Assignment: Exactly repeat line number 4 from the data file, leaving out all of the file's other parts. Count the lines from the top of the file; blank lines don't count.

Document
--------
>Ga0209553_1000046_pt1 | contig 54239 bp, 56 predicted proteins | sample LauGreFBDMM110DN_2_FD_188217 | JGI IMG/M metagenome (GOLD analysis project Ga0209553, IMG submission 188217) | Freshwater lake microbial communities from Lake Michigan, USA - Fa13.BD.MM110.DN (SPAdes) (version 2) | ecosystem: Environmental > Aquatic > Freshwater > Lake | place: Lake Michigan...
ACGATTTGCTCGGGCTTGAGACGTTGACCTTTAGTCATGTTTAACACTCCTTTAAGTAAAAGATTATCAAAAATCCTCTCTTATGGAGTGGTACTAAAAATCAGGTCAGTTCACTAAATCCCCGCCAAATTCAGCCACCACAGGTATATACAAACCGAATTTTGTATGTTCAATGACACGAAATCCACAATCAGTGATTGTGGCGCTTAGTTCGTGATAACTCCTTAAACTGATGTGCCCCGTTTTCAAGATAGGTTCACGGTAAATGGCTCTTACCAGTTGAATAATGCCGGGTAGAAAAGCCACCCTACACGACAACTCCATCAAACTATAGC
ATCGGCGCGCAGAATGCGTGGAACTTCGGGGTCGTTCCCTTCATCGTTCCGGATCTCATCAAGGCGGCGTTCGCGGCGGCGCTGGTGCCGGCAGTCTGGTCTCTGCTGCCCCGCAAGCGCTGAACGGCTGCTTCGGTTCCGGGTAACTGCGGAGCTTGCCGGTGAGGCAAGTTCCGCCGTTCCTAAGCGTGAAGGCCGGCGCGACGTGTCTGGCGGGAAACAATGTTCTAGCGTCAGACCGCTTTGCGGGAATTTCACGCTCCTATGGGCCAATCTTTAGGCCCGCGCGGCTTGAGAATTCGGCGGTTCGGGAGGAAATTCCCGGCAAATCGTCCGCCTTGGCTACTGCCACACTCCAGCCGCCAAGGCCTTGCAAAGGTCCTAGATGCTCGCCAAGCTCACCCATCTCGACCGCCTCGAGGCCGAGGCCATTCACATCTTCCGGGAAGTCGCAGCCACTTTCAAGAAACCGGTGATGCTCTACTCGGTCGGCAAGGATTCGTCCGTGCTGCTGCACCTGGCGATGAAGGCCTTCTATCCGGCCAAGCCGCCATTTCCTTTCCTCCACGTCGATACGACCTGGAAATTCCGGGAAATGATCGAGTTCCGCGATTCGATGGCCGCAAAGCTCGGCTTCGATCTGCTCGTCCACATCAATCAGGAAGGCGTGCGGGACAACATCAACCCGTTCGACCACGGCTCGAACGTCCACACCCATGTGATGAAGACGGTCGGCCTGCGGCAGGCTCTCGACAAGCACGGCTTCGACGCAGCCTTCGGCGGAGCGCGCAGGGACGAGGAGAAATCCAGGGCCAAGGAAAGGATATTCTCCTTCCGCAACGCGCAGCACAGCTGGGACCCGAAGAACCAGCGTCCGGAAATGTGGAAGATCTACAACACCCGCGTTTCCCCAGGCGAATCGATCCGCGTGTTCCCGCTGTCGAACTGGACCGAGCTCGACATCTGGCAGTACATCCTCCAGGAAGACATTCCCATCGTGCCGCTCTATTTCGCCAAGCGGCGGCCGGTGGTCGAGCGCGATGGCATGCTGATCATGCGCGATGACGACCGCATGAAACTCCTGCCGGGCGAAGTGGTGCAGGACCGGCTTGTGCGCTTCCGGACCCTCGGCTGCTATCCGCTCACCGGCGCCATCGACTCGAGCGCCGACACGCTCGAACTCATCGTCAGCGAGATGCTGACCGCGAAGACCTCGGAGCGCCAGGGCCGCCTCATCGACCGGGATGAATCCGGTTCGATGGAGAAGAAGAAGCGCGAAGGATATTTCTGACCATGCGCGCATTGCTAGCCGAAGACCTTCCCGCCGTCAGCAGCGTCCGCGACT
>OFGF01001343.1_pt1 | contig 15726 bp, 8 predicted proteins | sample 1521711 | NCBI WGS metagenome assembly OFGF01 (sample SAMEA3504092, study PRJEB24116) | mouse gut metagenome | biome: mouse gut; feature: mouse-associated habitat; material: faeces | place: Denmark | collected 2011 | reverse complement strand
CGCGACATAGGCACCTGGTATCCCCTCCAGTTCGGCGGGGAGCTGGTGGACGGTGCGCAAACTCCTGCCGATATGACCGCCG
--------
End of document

>OFGF01001343.1_pt1 | contig 15726 bp, 8 predicted proteins | sample 1521711 | NCBI WGS metagenome assembly OFGF01 (sample SAMEA3504092, study PRJEB24116) | mouse gut metagenome | biome: mouse gut; feature: mouse-associated habitat; material: faeces | place: Denmark | collected 2011 | reverse complement strand